NORWAY announced a EUR 500,000.00 and SWITZERLAND announced a CHF 100,000.00 voluntary contribution to the SIP.
SYRIA called for flexibility in project criteria. SRI LANKA commended the work of the Governing Board.
President Kapindula proposed and parties agreed that further issues will be deferred to the Friends of the President Group while specific issues addressed by parties will be referred to the Contact Group on Programme of Work and Budget.
Financial Mechanism: Review of the Financial Mechanism: The Secretariat introduced document UNEP/MC/COP.3/11, and called attention to the draft decision for this issue, by which parties would welcome the report and request the Secretariat to prepare draft terms of reference for the second review for consideration at COP4.
GRULAC expressed satisfaction with the document and relevant information on the SIP, including improvements made in transparency and the application process, and called for strengthening the mechanism. The AFRICAN GROUP said the first round of finance and capacity building have proven inadequate and called for further review of operations. NIGERIA noted that mercury management is best addressed at the regional and subregional levels and called for future reviews to consider this aspect.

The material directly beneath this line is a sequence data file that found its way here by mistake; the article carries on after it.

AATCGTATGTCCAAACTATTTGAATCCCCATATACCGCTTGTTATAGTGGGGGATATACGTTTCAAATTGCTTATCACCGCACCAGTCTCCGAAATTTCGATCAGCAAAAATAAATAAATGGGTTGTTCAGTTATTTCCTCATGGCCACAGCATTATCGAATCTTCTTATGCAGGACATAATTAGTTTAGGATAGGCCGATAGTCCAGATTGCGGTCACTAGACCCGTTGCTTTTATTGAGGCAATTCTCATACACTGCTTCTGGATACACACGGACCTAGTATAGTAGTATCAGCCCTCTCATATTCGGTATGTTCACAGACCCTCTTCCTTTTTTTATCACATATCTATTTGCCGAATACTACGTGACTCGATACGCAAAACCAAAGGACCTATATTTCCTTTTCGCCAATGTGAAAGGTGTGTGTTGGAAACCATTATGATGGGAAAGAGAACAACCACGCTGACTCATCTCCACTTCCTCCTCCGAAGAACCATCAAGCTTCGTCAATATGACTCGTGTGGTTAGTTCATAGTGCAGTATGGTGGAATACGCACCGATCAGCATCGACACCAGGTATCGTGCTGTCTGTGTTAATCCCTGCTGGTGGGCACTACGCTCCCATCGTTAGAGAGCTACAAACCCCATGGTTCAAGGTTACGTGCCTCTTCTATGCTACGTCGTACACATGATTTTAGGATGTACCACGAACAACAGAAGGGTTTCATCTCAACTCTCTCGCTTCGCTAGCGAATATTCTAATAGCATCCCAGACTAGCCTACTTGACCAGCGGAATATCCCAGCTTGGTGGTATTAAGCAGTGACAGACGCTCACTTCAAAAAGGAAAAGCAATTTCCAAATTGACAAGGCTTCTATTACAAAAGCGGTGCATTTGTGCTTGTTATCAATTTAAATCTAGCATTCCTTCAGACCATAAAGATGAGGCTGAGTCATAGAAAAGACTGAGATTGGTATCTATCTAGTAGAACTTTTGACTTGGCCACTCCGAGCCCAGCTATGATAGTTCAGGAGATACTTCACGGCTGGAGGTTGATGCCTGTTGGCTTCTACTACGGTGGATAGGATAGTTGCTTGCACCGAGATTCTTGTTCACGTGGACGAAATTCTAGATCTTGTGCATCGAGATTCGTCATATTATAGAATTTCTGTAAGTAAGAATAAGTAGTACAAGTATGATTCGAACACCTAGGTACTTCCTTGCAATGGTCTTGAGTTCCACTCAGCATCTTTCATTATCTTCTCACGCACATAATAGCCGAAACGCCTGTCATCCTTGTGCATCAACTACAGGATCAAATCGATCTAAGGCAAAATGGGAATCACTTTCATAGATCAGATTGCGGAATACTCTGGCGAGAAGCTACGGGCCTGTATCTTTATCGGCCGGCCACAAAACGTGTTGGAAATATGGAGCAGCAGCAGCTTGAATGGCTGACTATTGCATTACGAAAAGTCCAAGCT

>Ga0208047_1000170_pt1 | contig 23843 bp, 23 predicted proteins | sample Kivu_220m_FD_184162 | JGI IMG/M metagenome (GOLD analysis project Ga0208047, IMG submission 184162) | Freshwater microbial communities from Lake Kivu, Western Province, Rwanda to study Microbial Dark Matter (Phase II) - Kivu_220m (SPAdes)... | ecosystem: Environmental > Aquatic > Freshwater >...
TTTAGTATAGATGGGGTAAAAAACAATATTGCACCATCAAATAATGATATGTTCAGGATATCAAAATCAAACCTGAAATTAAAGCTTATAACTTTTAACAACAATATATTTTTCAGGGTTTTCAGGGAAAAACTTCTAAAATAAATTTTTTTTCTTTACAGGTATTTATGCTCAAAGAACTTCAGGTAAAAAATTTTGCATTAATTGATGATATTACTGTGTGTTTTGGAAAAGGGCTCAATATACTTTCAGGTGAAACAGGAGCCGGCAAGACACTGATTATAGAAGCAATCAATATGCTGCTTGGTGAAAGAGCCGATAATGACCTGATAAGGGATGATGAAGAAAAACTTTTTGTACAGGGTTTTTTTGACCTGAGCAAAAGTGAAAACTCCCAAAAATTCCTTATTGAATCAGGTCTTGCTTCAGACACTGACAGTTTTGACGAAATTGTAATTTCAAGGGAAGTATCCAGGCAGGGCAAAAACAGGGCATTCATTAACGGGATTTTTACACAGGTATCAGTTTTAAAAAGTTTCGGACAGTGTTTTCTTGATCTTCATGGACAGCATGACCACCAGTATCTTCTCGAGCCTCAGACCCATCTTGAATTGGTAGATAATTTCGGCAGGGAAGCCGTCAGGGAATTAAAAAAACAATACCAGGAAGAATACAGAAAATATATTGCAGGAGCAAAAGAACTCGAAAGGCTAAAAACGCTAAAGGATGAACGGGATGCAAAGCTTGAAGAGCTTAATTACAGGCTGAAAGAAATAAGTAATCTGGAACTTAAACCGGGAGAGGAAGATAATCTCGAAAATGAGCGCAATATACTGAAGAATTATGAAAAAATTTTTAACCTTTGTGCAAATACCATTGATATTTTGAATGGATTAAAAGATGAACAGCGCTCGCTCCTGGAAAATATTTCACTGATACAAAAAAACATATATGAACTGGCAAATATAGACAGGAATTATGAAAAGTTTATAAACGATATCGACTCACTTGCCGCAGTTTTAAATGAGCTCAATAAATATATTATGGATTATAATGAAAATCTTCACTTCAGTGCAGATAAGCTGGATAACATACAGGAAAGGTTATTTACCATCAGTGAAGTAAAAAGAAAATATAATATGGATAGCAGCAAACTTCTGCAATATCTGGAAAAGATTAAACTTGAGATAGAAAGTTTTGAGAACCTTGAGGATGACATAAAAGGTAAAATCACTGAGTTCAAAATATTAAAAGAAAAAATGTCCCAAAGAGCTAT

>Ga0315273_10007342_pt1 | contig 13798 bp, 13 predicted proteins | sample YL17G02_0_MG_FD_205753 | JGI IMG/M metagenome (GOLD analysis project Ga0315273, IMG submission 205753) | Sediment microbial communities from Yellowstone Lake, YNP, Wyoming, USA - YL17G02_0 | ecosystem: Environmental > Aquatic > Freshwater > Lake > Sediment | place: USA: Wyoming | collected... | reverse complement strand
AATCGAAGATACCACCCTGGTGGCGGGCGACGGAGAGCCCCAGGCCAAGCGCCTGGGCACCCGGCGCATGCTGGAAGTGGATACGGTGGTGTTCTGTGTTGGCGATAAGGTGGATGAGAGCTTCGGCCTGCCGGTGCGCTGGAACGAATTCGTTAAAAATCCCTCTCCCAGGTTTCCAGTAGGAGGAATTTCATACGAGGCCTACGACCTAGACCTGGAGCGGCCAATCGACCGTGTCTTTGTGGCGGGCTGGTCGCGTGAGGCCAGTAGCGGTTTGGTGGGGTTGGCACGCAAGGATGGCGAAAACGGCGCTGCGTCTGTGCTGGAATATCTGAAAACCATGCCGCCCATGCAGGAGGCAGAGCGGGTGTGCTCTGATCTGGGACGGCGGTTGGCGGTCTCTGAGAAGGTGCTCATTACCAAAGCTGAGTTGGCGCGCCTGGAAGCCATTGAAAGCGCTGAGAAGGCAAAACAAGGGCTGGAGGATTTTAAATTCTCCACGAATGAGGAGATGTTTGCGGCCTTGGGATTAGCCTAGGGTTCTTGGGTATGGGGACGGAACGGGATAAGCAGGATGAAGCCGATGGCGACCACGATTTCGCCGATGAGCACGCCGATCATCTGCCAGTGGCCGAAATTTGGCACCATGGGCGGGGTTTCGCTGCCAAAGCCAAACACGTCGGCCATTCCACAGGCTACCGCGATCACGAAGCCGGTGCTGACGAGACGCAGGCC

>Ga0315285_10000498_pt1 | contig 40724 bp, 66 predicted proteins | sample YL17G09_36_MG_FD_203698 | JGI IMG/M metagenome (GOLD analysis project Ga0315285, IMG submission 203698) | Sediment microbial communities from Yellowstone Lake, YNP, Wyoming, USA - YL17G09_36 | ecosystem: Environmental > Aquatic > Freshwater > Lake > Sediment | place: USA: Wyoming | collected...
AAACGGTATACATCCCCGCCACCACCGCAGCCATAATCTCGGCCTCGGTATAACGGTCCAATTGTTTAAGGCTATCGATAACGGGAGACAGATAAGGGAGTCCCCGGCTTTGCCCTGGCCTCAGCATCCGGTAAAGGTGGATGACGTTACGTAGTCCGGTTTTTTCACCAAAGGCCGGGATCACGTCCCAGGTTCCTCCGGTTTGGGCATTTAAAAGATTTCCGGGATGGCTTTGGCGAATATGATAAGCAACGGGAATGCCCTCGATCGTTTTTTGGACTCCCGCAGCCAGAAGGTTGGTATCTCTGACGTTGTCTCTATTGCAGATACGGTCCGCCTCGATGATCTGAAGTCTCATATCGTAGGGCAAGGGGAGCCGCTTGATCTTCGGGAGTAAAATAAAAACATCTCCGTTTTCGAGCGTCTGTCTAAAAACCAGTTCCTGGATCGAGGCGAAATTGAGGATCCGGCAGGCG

Parties adopted the draft decision without amendment.
Capacity-building, Technical Assistance and Technology Transfer: GRULAC introduced its proposal for a draft decision (UNEP/MC/COP.3/CRP.8), noting that the proposal: emphasizes the relevance of using regional, subregional and national arrangements and centers in delivering technical assistance and capacity building; asks the Secretariat to continue collecting information; and asks the Secretariat and others to help implement regional action plans. The discussion was suspended to allow delegates to review the draft.